I’ve known lots of rich and famous people. Hundreds. No, I’m not talking about celebrated actors, sports figures, or socialites. I’m certainly not talking about the power brokers in Washington or Manhattan’s upper east side.
I seriously doubt if you’d recognize a single one of these folks if you saw them walking down the street.
I’m talking about business people. They’re not billionaires, but they’ve done pretty well for themselves. I’m talking about CEOs, VCs, entrepreneurs, executives, business owners, and early employees of high-tech startups that made it.
There are so many myths about wealth disparity in America, what it takes to make it in this world, and what really successful people are like, I’m not entirely sure where to start. So let’s just take it one myth at a time, shall we?
They set out to be wealthy and powerful. Nobody I know, and I mean nobody, set out to be rolling in dough and see their pixilated picture in the Wall Street Journal. They just put one foot in front of the other, worked their tails off, and got things done. The rewards came later. They came with the territory. Come to think of it, the one way to be sure you never become rich and famous is to make that your goal.
They have all the answers. I’ve never known a really successful person who thought he had all the answers. Who didn’t know what he doesn’t know. They tend to have an awful lot more questions than answers. And they listen more than they talk. Sure, they’re pretty confident in what they do, but that’s usually a pretty narrow field. Frankly, it’s all the wannabes and self-proclaimed gurus that act like know-it-alls.
They’re on easy street. Nothing could be further from the truth. In reality, they have just as many problems as everyone else. Their loved ones get sick, they have bad marriages that end in divorce, they deal with stress and depression. Because they take risks, they make mistakes. Sometimes they make big ones that affect a lot of lives. And they’re just as confused about life and what it’s all about as the rest of us.
They’re ruthless, egotistical jerks. Indeed, some are. They treat everyday people like they’re beneath them. But here’s the thing. Some are truly caring, giving, folks who help many in all sorts of ways. And then there’s everything in between. There’s a bell curve for human behavior. It’s the same for successful people as it is for anyone else. They’re no more likely to act like jerks than you or me.
They’re the privileged few. You hear a lot of talk about wealth disparity and privilege these days. The wealthy have advantages average people don’t have. They don’t pay their fair share in taxes. What a load of crap. Most of the successful people I know started with nothing and worked for decades to get where they are. Two-thirds of the millionaires in America are self-employed. The vast majority are small business owners who live well below their means, live on budgets, invest their money, and never received any kind of inheritance, according to The Millionaire Next Door. And get this: the top 10% of income earners pay about 70% of all federal income tax.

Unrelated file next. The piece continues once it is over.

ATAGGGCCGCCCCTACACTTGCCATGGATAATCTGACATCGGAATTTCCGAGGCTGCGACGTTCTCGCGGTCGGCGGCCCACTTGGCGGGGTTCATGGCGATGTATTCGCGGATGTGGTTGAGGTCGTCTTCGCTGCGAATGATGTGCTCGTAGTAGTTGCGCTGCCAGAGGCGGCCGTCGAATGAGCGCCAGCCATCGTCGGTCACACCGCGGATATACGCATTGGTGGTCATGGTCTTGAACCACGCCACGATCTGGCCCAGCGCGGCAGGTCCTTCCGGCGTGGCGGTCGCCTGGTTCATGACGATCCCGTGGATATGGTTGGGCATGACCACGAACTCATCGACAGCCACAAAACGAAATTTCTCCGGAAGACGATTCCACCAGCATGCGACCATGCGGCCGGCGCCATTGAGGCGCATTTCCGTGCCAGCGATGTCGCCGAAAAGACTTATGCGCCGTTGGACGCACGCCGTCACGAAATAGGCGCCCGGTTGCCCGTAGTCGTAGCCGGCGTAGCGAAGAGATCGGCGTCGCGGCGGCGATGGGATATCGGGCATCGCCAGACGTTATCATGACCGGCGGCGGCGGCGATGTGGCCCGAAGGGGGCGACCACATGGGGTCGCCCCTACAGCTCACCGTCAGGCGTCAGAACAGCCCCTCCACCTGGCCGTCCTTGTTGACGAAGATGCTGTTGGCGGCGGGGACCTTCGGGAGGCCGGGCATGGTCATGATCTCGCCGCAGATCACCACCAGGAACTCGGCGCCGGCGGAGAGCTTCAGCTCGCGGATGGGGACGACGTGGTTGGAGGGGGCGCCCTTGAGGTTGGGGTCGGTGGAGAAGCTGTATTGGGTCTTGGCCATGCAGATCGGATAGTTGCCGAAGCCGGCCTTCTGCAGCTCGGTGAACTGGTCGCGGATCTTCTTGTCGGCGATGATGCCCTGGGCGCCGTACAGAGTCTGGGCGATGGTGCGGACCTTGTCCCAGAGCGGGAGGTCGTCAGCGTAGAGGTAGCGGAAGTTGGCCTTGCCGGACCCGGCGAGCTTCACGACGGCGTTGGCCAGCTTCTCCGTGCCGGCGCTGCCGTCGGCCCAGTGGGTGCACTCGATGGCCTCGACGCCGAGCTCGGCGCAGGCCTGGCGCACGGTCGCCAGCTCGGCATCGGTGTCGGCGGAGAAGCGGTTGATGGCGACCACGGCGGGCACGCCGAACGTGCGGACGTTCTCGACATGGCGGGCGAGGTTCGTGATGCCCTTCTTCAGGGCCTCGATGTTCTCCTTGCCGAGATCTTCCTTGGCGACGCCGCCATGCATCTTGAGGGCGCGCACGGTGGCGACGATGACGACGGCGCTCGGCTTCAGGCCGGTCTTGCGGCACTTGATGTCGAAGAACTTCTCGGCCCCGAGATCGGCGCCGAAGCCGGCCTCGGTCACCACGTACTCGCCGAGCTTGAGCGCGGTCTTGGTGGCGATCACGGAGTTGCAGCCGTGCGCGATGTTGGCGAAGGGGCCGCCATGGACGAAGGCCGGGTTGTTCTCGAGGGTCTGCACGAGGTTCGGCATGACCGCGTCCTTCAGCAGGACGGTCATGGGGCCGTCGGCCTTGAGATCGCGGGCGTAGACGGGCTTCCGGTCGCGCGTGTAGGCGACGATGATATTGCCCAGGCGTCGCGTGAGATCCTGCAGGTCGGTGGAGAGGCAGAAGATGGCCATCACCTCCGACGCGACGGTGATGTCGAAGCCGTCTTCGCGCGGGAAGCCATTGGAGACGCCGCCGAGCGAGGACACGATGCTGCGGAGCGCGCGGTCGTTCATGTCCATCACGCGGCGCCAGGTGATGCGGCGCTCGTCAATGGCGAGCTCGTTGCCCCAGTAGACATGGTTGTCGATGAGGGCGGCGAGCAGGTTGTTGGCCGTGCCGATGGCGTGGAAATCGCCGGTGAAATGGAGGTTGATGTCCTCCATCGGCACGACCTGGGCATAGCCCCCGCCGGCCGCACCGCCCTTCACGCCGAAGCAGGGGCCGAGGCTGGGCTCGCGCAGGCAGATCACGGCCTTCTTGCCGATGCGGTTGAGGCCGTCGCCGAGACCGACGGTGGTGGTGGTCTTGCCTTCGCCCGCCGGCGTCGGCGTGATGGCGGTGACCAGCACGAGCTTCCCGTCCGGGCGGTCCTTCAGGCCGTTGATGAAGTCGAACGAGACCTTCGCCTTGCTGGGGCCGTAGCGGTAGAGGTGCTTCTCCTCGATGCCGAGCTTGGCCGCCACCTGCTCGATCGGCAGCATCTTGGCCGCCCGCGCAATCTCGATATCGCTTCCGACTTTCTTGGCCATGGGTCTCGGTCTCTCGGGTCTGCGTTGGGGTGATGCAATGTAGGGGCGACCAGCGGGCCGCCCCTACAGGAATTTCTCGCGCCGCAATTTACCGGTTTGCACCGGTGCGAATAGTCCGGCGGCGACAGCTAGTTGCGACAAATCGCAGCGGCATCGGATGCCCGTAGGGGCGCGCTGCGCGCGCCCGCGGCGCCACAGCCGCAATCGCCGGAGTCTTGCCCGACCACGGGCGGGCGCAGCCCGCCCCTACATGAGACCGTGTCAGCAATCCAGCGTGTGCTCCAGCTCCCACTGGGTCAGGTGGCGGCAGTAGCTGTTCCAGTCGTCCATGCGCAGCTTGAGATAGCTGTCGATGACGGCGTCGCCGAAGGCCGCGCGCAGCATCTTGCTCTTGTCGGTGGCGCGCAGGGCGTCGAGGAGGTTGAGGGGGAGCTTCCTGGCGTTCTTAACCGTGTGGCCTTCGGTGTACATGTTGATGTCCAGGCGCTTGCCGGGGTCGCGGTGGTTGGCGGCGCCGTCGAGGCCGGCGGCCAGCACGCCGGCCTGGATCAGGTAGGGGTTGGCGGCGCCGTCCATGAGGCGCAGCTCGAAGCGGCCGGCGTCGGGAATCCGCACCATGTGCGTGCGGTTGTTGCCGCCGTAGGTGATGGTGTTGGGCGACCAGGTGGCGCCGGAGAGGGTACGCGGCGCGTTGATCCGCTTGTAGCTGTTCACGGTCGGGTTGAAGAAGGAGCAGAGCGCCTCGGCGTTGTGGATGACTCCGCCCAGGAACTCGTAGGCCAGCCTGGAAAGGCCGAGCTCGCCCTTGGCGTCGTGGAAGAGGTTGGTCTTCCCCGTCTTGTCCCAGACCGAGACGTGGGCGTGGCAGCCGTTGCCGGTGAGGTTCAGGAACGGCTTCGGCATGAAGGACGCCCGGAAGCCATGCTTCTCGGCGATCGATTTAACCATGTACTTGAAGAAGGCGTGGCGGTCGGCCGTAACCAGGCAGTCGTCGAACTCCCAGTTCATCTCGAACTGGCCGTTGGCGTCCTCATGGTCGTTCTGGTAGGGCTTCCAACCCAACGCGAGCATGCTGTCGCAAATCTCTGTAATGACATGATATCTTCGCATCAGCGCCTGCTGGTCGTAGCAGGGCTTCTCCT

They love all the glamorous travel. Sure, some do, but for the vast majority who fly hundreds of thousands of miles a year, spend half their lives away from home, and wake up in the middle of the night without a clue what city they’re in, not so much. The image of the glamorous jet setter thing couldn’t be further from the truth. I flew over 3 million miles in about 10 years and, to tell you the truth, I’d just as soon never get on another plane.
They live lavish lifestyles. We all read about Larry Ellison’s Hawaiian Island and Marissa Mayer’s wardrobe and lavish parties. What can I say, the mega-rich have to do something with their money. Still, the successful people I know lead relatively normal lives. Sure, they may have an extra home somewhere, but servants, limos, and private jets? Not a chance. One wealthy guy who comes to mind has a Porsche -- but he’s had it for 14 years.
They’re very political. Sure, I’ve known a few with strong political views, but for the most part, they’re no different than anyone else. In my experience, those who are politically active tend to be more interested in fighting for good causes like small business America and helping those less fortunate. In other words, they won’t be throwing fundraising galas for Barack Obama anytime soon.
They were just lucky. In the right place at the right time. All the folks I know probably would have made it no matter what. They’re all remarkably smart, intuitive, driven, passionate, hard-working people. Granted, luck is always part of the equation, but I think successful people make their own luck by being open to opportunity and willing to take personal risks.
Fame and fortune go together. It’s fascinating how the words fame and fortune are often found in the same sentence. In reality, they don’t usually go together. The vast majority of wealthy people I know are entirely unknown outside of their narrow sphere of influence. And the ones who somehow become famous would rather not be.
There’s an old Chinese saying, “May you live in interesting times.” For those who have, we know it to be more of a curse than a blessing. That’s for sure.
Steve Tobak is a management consultant, executive coach, columnist, and former senior executive. He runs Silicon Valley-based Invisor Consulting where he advises executives and business leaders on anything and everything. Contact Tobak.